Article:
I have a long-standing rant against Apple’s iPod and iTunes system of consumer enslavement, and have managed to stay well away from their products. I’m afraid things have not gone as well for my friends. I’ve wanted to explain my hatred for the iPod in so many words for some time and my recent purchase of the Sony Walkman D-NE320 has provided a reason.
I like to listen to mp3’s. A lot. I download several hundred dollars worth of music a quarter, and that stuff has to be listened to. Most of my listening has been done on the computer or at work. [Have a look at my Last.fm profile to see what I’m up to recently.] I usually burn cd’s to pop into the magazine of my BMW, but this has become a problem since I had the battery replaced. See second post of this CODE WAIT thread.
I have been hungrily eyeing a number of Sony Walkman cd/mp3 players at the local Fred Meyer, but have never been able to bring myself to drop the 40-80 bucks they wanted for one. Enter my father, who was in the Christmas spirit this week. He hooked me up with a Sony DEJ001, which turned out to be not so great. It was priced at $39.99 and had a crappy little lcd display on the side. the DEJ001 requires two double-A batteries which makes it heavy. It comes with a pair of incredibly shitty ear buds–it just sucked. (note: I picked it out on impulse when he said I could get one more thing. And yes, I am a spoiled brat.)
So I took it back and exchanged it for the Sony Walkman D-NE320. Now this is a really cool player. It has a big nice LCD on the top of the player that shows a little animation while it is reading the disc the first time. It displays its progress as it scans the disc and has a GUI that shows folders and songs inside them. (Album and song names are read from ID3 information imbedded in the mp3s) Rather than worry about some more crappy ear buds, I went ahead and got a pair of Sony Walkman MDR-EX51LP ear buds. They were overpriced at $35.00.
Some bummers about the setup are that this particular player doesn’t have a Radio built in. There is another one a step up with a radio, but it costs about $20 more. I need this mostly for air travel, so a radio is not really necessary for me. My biggest grievance with the D-NE320 is that the LCD is not back-lit. This would have made it a truly killer device. For some reason I don’t feel like the buttons are well placed for menu navigation, but I’m getting the hang of it. The inclusion of a remote control and being able to run on a single AA battery makes up for these points though.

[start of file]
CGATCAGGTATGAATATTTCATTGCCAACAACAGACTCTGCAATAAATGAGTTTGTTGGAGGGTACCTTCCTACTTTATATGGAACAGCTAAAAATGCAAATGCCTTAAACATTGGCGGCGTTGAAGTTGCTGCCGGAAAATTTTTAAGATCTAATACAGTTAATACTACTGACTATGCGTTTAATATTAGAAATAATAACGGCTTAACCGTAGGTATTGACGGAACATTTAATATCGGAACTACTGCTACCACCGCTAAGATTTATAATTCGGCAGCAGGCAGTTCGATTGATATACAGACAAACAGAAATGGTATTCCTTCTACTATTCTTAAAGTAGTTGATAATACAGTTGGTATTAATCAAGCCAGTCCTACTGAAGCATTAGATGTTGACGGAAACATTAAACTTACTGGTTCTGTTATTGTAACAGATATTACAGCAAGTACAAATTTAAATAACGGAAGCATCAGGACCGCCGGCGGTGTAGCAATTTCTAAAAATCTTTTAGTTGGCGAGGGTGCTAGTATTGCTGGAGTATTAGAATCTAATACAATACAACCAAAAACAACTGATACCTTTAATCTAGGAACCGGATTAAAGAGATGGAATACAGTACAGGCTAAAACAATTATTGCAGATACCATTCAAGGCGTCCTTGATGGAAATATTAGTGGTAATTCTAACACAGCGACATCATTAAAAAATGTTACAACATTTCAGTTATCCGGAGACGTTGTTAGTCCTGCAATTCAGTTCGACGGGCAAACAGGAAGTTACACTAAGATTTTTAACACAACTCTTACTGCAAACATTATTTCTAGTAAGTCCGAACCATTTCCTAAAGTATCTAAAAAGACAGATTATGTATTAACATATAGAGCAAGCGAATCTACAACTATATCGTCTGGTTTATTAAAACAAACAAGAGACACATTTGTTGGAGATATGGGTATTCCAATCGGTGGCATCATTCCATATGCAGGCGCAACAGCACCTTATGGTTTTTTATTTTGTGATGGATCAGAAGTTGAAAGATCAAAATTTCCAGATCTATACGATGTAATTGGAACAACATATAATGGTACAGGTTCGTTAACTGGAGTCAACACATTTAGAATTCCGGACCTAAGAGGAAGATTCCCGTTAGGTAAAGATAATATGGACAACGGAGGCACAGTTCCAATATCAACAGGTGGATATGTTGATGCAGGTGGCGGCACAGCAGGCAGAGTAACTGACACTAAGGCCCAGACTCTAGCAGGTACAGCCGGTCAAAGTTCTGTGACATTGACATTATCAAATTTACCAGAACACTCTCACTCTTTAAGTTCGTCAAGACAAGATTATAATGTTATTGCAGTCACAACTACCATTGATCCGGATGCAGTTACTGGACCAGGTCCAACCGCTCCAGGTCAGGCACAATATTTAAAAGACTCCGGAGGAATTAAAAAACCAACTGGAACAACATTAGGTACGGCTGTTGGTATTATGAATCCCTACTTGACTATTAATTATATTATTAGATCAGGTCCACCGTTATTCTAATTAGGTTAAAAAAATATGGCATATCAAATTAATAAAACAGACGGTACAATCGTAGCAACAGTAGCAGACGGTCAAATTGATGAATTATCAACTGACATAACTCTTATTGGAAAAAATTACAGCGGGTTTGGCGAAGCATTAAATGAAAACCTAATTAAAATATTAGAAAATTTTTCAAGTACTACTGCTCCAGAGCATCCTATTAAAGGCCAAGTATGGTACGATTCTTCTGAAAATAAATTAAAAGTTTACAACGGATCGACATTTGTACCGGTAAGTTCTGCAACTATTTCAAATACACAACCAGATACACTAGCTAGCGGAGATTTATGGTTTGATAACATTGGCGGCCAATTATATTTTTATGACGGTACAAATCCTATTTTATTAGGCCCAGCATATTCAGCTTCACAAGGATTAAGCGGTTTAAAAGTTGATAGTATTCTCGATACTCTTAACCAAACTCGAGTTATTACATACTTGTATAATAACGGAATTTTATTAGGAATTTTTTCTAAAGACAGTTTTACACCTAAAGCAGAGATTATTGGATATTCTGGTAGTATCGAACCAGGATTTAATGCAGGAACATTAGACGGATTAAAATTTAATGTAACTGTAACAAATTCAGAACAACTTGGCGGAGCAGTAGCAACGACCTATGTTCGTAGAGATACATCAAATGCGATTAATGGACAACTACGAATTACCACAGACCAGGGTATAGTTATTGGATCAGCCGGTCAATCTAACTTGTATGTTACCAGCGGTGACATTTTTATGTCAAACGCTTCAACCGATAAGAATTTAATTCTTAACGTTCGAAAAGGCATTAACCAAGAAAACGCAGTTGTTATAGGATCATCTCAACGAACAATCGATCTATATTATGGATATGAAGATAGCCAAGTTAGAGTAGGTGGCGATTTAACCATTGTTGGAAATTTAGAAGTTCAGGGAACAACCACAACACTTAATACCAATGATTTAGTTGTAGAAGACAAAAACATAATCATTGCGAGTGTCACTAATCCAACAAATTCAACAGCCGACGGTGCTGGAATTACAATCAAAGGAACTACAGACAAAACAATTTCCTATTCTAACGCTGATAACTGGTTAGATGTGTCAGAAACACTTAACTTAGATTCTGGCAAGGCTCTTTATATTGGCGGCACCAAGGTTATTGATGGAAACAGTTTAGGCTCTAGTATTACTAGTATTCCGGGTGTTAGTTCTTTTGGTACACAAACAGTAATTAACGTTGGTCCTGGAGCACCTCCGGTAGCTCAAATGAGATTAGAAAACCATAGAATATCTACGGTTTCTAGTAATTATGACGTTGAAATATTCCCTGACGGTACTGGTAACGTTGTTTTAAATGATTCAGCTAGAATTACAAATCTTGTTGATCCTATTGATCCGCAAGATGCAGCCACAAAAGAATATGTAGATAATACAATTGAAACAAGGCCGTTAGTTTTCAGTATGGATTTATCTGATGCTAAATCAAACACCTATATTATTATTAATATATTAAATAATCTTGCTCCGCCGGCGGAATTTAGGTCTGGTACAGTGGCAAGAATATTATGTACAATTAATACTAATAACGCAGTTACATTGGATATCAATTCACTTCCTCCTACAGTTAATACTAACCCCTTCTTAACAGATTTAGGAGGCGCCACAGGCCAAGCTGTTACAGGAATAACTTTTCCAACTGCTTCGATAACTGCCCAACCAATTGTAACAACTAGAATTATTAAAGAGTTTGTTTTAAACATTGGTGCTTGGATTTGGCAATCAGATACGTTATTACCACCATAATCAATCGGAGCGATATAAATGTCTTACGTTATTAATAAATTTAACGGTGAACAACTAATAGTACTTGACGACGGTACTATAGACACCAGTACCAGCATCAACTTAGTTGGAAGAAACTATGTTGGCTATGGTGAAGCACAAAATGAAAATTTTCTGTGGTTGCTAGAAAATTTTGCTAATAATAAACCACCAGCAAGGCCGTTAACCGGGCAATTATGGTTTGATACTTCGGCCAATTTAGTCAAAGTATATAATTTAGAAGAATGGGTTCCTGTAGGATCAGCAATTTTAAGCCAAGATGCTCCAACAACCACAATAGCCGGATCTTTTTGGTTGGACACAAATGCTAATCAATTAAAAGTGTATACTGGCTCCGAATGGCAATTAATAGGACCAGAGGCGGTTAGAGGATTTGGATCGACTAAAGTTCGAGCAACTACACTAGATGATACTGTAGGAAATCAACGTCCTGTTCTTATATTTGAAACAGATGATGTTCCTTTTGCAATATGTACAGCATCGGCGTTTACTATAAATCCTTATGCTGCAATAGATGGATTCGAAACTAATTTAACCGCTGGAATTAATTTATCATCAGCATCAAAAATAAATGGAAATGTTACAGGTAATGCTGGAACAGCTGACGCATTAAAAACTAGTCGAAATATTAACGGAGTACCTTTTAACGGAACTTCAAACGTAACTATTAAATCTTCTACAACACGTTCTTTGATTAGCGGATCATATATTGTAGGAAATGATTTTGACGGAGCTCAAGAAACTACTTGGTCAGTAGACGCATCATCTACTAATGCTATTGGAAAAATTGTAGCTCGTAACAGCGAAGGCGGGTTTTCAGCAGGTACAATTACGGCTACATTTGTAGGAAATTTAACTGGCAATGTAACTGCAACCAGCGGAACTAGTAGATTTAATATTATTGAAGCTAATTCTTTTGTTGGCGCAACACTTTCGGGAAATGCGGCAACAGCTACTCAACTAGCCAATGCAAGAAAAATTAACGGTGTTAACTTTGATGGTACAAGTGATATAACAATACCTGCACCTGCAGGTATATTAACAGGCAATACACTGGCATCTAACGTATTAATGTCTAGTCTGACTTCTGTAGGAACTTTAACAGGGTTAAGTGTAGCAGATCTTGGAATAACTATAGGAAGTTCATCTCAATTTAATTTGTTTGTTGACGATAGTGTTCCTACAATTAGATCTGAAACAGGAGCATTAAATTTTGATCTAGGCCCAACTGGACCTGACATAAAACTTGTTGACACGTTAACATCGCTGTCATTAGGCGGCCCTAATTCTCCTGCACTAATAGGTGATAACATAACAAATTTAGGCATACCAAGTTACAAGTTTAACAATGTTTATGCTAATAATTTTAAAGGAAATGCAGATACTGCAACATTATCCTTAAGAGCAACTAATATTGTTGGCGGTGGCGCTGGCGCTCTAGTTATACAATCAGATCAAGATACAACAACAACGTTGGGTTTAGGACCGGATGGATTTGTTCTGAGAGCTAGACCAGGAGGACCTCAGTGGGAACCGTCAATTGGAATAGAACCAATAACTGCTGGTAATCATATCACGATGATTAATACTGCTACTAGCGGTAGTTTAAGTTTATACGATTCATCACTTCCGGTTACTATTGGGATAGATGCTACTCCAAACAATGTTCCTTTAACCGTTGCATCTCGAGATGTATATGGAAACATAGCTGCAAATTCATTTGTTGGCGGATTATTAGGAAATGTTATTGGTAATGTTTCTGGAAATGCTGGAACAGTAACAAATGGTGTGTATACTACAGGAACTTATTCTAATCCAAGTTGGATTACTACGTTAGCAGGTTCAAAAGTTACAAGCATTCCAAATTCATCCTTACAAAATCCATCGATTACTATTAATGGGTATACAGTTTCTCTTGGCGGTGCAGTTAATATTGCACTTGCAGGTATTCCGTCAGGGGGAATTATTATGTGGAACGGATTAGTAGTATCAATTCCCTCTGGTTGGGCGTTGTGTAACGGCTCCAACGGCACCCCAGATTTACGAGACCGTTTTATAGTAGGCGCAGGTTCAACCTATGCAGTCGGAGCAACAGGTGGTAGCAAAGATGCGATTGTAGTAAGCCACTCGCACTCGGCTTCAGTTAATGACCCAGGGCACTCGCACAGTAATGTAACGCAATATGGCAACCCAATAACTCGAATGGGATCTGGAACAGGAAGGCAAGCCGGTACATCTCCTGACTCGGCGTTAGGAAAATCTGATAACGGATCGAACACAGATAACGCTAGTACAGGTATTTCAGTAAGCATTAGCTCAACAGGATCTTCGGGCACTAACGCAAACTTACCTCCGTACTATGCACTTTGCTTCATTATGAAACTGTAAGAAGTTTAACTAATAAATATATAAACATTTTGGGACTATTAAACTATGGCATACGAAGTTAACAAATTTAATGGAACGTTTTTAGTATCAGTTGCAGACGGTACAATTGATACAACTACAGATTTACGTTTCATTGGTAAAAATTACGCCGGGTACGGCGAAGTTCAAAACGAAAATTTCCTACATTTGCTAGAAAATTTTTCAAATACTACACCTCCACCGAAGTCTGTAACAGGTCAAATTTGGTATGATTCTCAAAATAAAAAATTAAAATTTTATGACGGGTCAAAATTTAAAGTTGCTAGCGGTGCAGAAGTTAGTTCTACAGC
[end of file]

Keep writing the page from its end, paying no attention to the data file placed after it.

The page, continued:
Finally, I can not say enough how important it is to avoid Apple’s “Playfair” DRM scheme. This discman includes support for Sony’s Atrac3Plus DRM, but has no qualms about playing mp3s. Indeed mp3’s remain the true music listeners choice until realistic pricing on FLAC quality music comes about.
If Sony would have created a discman of this calibre in 2000 and sold it for a reasonable price they could have had a shot at seriously disrupting the growth of the iPod. The problem is that Sony is embroiled in the ownership of their own media from the Sony/BMG library. They are continually at a conflict of interest in creating any technology that allows consumers to circumvent copyright law on media they have a vested interest in protecting.
I want to have free license to copyrighted materials until an album is $5 or less. I’ll buy a $5 David Bowie album if it comes in FLAC, and includes high-res scans of album art and more. Just show me this offering Mr. Bowie and I will give you my credit card.
Eventually a hardware company like Samsung will create a portable music device that allows the sharing of mp3’s and DRM protected music wirelessly with your friends. Imagine you come over to visit me with your Samsung audio player and (thanks to some yet to be conceivedstandards set by the major media and hardware production companies) immediatelymy Sony audio player recognizes you as a friend and tells me what music you’ve acquired since we last saw each other. I can browse and preview these songs while you are nearby, then have the option to purchase them once you leave.
This type of organic, yet monetized sharing of music is the future of the music business. Once consumers pull their heads out of their asses and realize that the iPod is an overpriced red-taped piece of shit, I believe we’ll see a real audio revolution. All it will take is a new killer hardware device that allows some sharing of illegal music, but more easily incorporates fluid aquisition of reasonably priced licensed music.
In many ways, my Sony D-NE320 is much closer to this future than your iPod. I at least have control of the high-quality original CD’s I purchased from my local record store, and can give it to you if I choose. I can preview lots of music by illegally downloading it via Bit Torrent off of OiNK, and move it around between machines as I develop a taste for different artists–and maybe even buy some of their work. Your iPod offers a very restrictive two lane road patrolled by the Playfair police. If you bring your iPod over, I can’t take anything off of it. It’s just a brick that needs to be recharged pretty soon.
12/8/05: I got into a drawn out IM conversation about this blog and iPod/iTunes with my pal Bryan. You can read the text of this discussion on why the ipod sucks.